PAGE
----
Activists Demand Inmates Be Released From County Jail After Positive COVID-19 Test

Dallas County's Lew Sterrett Justice Center. Close quarters and little social distance.
Dallas County's Lew Sterrett Justice Center. Close quarters and little social distance. Andres Praefcke
Dallas County Sheriff Marian Brown said her office had been preparing for months for the news it got Wednesday morning. Procedures were in place, she said, to deal with the positive coronavirus test that hit the Dallas County jail.

"For the past two weeks, we have received numerous inquiries regarding any positive COVID cases among our inmates and our employees," Brown said. "We assured you that when and if it came to it, that you would be notified. This is where we are today. ... This is something that we hoped would not come to pass, but it is what we have. This is why we have plans in place already to manage this situation."

Brown said the sheriff's department was better equipped than most agencies to deal with the novel coronavirus, because it always has equipment on hand to deal with infectious diseases.

The sheriff's confidence is not enough for activists or the family members of those currently locked up in Lew Sterrett Justice Center.

Dominique Alexander, the founder of the Next Generation Action Network, followed Brown's press conference Wednesday with one of his own. Given the conditions of the jail, he said, county officials must act to relieve crowding and ensure inmate safety.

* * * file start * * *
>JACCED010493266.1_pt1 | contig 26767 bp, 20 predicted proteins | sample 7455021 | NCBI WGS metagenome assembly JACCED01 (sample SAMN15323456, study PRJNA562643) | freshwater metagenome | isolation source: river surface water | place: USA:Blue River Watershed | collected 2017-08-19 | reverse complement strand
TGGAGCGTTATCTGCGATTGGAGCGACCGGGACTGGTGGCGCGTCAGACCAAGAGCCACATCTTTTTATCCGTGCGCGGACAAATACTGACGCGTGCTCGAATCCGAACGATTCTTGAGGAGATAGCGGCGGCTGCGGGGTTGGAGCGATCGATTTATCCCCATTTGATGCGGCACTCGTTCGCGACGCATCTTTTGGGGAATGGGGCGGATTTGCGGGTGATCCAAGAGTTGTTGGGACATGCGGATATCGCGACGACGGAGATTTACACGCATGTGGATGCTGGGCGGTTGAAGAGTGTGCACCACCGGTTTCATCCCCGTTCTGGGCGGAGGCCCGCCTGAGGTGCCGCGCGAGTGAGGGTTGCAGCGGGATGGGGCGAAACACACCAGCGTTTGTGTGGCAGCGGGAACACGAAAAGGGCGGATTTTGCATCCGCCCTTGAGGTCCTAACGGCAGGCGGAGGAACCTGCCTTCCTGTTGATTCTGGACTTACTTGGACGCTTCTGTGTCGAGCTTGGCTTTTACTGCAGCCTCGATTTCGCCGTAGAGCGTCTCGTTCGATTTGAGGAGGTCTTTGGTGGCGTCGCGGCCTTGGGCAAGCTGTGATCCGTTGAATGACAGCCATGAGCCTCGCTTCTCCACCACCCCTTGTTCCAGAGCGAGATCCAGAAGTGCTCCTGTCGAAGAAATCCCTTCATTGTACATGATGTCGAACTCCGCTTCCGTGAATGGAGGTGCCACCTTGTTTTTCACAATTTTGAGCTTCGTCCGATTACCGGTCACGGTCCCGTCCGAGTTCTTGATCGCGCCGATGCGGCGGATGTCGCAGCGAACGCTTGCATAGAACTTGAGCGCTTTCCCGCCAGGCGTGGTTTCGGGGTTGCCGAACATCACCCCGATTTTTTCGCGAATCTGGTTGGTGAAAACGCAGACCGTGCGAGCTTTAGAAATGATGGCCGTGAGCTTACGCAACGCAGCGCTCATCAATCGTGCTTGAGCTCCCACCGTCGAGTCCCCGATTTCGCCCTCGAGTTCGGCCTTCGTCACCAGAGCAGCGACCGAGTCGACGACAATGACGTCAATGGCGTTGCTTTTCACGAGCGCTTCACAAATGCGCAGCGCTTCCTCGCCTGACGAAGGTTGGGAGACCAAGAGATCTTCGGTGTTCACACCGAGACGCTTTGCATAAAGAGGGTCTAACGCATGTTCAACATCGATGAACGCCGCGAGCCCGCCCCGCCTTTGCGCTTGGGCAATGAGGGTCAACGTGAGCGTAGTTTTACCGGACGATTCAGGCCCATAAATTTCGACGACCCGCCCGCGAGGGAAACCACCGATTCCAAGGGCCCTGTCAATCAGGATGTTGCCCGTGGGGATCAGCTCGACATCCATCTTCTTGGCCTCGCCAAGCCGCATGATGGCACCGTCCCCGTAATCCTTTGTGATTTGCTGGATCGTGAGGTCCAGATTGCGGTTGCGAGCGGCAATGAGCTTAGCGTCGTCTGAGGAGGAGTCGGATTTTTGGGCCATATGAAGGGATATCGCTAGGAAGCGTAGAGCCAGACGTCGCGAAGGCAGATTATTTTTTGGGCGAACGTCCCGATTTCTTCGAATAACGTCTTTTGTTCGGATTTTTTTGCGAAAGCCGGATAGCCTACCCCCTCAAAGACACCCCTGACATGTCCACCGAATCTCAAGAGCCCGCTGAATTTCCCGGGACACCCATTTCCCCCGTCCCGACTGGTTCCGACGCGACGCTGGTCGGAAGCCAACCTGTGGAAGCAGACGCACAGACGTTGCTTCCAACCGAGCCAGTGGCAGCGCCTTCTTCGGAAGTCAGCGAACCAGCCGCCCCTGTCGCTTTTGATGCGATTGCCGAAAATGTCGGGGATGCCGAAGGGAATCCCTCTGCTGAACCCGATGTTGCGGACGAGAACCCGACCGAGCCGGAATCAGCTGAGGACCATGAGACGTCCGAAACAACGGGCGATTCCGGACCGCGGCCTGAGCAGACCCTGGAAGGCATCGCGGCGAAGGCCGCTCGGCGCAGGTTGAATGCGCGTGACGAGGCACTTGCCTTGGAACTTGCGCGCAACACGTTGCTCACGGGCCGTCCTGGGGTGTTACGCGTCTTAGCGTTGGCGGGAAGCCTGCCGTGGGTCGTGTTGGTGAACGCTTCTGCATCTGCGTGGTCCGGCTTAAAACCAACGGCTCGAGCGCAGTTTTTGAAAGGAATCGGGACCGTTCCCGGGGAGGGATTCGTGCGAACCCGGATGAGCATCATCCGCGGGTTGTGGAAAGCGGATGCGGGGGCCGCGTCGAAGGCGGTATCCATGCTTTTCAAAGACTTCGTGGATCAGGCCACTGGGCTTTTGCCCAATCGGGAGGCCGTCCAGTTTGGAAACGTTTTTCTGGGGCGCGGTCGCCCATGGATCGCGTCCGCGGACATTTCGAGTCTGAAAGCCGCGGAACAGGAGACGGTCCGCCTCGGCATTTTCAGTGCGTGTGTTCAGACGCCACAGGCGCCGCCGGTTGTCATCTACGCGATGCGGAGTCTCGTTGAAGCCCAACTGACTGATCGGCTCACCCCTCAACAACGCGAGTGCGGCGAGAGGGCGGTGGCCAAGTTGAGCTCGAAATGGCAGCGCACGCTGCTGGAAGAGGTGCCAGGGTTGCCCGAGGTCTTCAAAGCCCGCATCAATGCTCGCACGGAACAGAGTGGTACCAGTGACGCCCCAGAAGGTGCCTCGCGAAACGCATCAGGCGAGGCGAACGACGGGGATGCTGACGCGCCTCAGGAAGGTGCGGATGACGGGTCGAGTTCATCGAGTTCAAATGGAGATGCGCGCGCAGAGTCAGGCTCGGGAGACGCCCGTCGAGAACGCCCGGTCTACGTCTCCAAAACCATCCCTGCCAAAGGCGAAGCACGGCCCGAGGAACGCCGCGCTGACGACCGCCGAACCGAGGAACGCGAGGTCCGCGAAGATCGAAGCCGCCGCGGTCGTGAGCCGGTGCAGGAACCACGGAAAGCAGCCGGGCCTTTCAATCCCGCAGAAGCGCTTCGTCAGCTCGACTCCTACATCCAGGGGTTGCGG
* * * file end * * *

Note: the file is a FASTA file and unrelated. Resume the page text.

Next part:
"It's not clean in that jail on a normal day," Alexander said. "We must get these people released. It's important."

Chanta Baker said that her brother, Keith Baker, told her he was living in the same pod as the man who tested positive. He'd been moved to the pod, he said, because a guard watching his previous pod had to be tested for the virus.

"When he asked for a mask, (the guards) told him he couldn't get a mask." — Chanta Baker

tweet this
Wednesday morning, shortly before being moved again, Chanta Baker said, her brother saw four inmates leaving the pods in masks.

"When he asked for a mask, (the guards) told him he couldn't get a mask," Baker said of her brother, "and he's asthmatic."

Brown said only four inmates in the pod with the man who tested positive exhibited coronavirus symptoms. Baker's brother wasn't one of them.

After the positive test, Keith Baker told his sister that he'd been moved to a different pod in the jail's West Tower and isolated. He's been told he'll be there for the next 14 days.
KEEP THE DALLAS OBSERVER FREE... Since we started the Dallas Observer, it has been defined as the free, independent voice of Dallas, and we'd like to keep it that way. With local media under siege, it's more important than ever for us to rally support behind funding our local journalism. You can help by participating in our "I Support" program, allowing us to keep offering readers access to our incisive coverage of local news, food and culture with no paywalls.
Stephen Young has written about Dallas news for the Observer since 2014. He's a Dallas native and a graduate of the University of North Texas.
Contact: Stephen Young